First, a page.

c.380 in Gregory of Nazianzus (Orat. xxi. 5)25 and in
392 in Jerome's DeDe viris illustribus (87; 88; 125).

It may be more significant that Augustine, writing in Africa in the 390s and recalling a conversation a decade earlier, leaves the work anonymous.

In Milan, the Confessionsfessions report, Ponticianus told Augustine about two agentes in rebus rebus at Trier who were converted to the ascetic life when they found and read a codex 'in quo scripta erat vita Antonii' (viii. 6. 15). If Jerome was one of the agentes in rebus, as has been argued,28 then the incident occurred c.370.

Furthermore, when Jerome had occasion to refer to the Life of Antony in the preface to his Vita Pauli c.c.c. 37s, he recorded the existence of both a Greek and a Latin version, but refrained from naming the author: de Antonio tam Graeco quam Romano stylo diligenter memoriae traditum est (PL xxiii, col. 18). Admittedly, these two anonymous references do not exclude the possibility that both Jerome c.375 and Ponticianus when he was in Trier believed the Life to be by Athanasius.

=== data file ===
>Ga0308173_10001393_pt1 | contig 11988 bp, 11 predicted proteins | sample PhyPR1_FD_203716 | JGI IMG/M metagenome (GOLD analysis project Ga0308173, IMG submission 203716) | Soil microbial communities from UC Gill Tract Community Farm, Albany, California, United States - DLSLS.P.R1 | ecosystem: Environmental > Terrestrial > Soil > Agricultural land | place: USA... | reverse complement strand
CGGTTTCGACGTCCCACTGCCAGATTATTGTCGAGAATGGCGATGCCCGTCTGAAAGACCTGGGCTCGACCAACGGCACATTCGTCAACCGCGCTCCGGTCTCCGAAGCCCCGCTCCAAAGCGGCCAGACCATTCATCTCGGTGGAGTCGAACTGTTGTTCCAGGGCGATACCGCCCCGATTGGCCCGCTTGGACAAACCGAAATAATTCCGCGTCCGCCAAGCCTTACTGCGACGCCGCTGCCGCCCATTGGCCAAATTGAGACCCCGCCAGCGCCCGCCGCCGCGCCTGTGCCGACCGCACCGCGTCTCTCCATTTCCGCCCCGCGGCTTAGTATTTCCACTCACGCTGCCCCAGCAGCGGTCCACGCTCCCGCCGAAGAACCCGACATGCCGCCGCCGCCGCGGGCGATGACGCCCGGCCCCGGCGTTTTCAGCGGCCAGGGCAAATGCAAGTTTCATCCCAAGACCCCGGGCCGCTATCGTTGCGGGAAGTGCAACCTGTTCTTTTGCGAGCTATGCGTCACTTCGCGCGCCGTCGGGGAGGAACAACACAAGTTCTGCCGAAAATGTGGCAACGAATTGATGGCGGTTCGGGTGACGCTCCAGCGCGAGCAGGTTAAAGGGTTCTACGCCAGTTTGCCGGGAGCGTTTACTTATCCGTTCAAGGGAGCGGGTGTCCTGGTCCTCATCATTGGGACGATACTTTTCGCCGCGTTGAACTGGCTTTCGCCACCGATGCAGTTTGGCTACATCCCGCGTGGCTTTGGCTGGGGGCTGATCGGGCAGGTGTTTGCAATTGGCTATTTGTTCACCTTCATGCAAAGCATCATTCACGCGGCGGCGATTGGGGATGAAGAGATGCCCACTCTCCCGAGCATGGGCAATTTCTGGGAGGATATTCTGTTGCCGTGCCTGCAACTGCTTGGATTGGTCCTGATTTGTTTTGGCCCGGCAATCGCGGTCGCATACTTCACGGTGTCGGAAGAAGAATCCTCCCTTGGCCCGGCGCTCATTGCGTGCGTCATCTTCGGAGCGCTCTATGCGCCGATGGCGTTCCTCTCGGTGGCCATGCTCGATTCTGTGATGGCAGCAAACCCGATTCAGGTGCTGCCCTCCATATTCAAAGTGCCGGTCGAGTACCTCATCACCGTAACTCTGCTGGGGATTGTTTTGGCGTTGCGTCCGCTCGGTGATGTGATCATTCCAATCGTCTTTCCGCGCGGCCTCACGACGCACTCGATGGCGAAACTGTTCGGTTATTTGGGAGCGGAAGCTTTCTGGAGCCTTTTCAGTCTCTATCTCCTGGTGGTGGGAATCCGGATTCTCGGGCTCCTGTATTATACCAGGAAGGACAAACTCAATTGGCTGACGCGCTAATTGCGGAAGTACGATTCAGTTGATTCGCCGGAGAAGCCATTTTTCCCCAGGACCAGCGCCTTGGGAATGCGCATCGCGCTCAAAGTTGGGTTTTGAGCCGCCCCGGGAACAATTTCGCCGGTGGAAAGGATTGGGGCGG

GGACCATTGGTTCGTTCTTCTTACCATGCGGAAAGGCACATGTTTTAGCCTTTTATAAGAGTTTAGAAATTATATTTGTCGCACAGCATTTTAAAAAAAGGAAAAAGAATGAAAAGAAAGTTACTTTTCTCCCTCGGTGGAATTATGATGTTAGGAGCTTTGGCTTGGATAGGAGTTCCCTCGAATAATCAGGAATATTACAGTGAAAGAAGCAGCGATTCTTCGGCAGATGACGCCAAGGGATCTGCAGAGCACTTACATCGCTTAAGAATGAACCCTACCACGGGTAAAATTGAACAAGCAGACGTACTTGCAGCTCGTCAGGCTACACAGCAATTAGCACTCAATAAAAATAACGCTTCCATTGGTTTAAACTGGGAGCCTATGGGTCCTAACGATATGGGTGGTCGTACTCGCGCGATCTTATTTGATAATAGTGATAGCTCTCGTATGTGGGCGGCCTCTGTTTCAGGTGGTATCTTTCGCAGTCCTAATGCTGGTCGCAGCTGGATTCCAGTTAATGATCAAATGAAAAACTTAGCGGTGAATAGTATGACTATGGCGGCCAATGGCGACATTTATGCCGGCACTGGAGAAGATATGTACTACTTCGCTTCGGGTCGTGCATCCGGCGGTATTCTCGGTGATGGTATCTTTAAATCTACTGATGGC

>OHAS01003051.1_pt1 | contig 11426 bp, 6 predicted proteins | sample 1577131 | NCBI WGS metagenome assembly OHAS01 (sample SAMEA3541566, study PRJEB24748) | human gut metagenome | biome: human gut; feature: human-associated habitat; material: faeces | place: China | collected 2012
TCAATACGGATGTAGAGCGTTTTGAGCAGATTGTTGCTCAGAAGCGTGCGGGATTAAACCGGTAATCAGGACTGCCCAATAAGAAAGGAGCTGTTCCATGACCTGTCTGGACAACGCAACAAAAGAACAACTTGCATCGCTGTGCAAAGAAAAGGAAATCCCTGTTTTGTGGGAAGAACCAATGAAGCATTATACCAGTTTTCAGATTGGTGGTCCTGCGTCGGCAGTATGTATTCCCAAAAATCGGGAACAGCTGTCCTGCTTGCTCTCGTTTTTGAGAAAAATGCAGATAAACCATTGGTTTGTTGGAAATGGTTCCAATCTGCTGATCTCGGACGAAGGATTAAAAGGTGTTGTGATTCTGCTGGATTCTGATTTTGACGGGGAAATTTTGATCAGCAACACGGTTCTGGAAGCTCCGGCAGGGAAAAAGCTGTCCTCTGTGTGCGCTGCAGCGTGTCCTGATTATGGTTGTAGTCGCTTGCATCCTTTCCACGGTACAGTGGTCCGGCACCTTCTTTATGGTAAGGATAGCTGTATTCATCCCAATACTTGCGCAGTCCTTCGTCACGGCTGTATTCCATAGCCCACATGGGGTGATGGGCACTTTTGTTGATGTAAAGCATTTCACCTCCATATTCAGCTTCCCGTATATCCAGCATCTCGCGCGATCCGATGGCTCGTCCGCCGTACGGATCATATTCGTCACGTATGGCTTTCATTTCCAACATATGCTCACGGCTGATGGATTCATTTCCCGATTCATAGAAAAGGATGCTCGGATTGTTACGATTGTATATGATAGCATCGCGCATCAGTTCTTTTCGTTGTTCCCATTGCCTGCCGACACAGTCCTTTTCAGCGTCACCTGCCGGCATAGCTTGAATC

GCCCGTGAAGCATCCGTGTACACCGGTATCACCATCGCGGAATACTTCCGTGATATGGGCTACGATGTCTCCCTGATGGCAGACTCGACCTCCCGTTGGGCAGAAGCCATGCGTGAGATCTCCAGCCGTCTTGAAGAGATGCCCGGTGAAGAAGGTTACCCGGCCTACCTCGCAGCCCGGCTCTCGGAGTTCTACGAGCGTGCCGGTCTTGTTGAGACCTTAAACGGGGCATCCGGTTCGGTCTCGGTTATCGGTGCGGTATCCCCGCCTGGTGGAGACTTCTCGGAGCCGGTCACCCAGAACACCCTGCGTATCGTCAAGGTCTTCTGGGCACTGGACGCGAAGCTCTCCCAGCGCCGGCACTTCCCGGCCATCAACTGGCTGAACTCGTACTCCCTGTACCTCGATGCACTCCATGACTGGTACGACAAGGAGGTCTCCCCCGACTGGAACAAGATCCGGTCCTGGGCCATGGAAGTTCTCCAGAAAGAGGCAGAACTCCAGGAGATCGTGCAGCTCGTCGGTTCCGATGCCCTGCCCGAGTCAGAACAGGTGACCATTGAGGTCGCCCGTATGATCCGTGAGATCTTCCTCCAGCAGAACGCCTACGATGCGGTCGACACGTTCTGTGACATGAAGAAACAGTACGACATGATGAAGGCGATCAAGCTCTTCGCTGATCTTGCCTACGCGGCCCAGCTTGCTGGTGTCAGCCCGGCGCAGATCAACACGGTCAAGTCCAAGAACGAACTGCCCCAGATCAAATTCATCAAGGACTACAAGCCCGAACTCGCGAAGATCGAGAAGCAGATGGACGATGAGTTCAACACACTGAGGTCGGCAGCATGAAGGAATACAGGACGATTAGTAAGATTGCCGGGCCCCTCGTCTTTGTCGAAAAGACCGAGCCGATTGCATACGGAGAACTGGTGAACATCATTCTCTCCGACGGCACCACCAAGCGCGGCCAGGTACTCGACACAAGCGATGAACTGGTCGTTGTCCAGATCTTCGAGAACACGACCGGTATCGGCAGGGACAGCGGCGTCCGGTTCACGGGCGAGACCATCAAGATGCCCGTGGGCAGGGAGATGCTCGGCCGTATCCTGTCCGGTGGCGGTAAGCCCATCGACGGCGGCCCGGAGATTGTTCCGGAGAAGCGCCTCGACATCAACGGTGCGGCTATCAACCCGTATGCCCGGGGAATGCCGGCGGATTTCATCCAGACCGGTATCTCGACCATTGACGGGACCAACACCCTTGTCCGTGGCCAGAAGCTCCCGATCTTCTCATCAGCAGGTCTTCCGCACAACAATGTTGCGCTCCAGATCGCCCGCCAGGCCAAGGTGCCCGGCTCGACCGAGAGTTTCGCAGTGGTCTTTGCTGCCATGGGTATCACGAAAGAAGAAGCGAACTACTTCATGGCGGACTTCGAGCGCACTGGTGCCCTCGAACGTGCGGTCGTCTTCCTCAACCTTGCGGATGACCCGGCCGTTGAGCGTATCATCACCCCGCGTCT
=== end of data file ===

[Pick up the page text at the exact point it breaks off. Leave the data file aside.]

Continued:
However, since works were often ascribed to Athanasius which he most certainly did not write,27 the lack of unanimous attestation of his authorship raises a doubt about whether his name had always been attached to the Life of of Antony from the very beginning.​

The Life of Anthony is hagiography and not history. I think the real history of monasticism starts with Pachomius. The possibility that the Nag Hammadi Codices, and other manuscript discoveries proximate to known Pachomian monasteries, somehow relates to the Pachomian monastic movement is intriguing.